- ‘Hello Texas!’ (16:24). Austin Fisher reflects on the placing of Texas, Addio within the western all’italiana – between Django and the more political Mexico-set Italian Westerns that followed in the late 1960s. He discusses the film’s resemblance to American Westerns and the manner in which the western all’italiana evolved during the mid/late 1960s. Fisher also talks about the position of this film within the career of director Ferdinando Baldi.

- Trailer (2:42).

- Image Galleries: Stills (0:08); Posters (0:13); Lobby Cards (0:29); Press (0:08); Home Video (0:06).

Overall

Texas, Addio is a western all’italiana from the early years of the form. Baldi’s film feels much more ‘American’ than some of the more exotic examples of Italian Westerns that would appear later in the 1960s, and this alienates some viewers who come to the picture expecting a film like – for example – Corbucci’s Django, released the same year and also starring Franco Nero. My first viewing of Texas, Addio was via the Aktiv VHS release in the early/mid-1990s, and despite wrinkling at the English dub – which in my memory seems more terrible than it actually is – I fell in love with the film and it has remained one of my favourite westerns all’italiana. The relationship between this picture and the ‘adult’ Westerns made in the US during the 1950s (especially those of Anthony Mann or perhaps Budd Boetticher) seems writ large throughout the film, and admirers of those pictures will find much to enjoy within Texas, Adios – especially the way in which the narrative builds towards a Pyrrhic victory. Taciturn Burt is a slightly different Western hero to Django, which Nero played the same year, but Nero’s performance and Baldi’s direction foreground the action, which is staged excellently throughout.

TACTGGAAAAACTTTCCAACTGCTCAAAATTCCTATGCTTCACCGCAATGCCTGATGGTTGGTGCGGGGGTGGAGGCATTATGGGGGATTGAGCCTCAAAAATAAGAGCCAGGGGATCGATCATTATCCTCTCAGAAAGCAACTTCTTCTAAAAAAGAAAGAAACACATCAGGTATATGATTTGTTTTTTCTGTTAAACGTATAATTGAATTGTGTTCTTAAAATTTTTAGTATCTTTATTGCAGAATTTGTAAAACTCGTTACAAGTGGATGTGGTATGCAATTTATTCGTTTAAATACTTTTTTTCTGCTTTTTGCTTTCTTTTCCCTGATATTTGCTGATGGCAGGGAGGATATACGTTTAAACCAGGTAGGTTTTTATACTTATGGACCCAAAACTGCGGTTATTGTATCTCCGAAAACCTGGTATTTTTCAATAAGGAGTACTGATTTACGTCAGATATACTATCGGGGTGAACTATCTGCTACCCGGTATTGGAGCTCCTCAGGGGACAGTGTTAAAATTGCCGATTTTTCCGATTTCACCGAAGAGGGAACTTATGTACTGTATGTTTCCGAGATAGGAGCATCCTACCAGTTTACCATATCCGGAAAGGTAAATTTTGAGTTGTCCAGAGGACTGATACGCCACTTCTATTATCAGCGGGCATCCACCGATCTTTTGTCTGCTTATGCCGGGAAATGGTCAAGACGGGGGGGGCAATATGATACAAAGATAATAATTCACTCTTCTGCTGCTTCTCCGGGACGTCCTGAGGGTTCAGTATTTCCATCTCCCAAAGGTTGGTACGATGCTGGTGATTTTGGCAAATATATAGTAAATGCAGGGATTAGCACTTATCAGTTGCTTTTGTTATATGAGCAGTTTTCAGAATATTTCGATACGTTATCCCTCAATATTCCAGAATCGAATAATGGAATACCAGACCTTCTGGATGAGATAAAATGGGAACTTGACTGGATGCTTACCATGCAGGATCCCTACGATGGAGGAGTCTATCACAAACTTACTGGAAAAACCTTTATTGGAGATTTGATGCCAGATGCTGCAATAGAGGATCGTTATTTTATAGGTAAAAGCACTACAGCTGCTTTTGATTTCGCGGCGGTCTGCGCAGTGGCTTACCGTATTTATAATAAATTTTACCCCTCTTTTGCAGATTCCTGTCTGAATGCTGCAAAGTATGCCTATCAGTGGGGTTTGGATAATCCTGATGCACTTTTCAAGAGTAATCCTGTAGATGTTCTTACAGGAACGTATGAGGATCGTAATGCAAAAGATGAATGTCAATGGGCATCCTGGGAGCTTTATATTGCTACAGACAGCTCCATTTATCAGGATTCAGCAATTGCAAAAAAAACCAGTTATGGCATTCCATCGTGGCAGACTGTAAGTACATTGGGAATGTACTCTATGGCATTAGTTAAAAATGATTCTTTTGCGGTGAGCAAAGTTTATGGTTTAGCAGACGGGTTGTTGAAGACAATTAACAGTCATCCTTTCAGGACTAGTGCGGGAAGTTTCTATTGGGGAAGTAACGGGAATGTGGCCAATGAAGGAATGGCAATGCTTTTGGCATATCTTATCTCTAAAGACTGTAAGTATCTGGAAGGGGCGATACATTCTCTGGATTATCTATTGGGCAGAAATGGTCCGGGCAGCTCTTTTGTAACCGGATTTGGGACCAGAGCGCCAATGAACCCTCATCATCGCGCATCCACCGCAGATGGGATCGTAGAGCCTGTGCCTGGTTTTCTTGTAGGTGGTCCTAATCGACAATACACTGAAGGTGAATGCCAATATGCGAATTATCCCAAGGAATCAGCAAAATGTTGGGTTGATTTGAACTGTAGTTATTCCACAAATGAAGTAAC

Arrow’s Blu-ray presentation of Texas, Addio contains a pleasing presentation of the main feature, though it displays some organic damage within the source materials. The film is supported by some excellent contextual material. The new interview with Franco Nero, in particular, is illuminating and contains a number of anecdotes that I don’t recall having heard or read elsewhere.

References:
Fisher, Austin, 2014: Radical Frontiers in the Spaghetti Western: Politics, Violence and Popular Italian Cinema. London: I B Tauris

Please click to enlarge: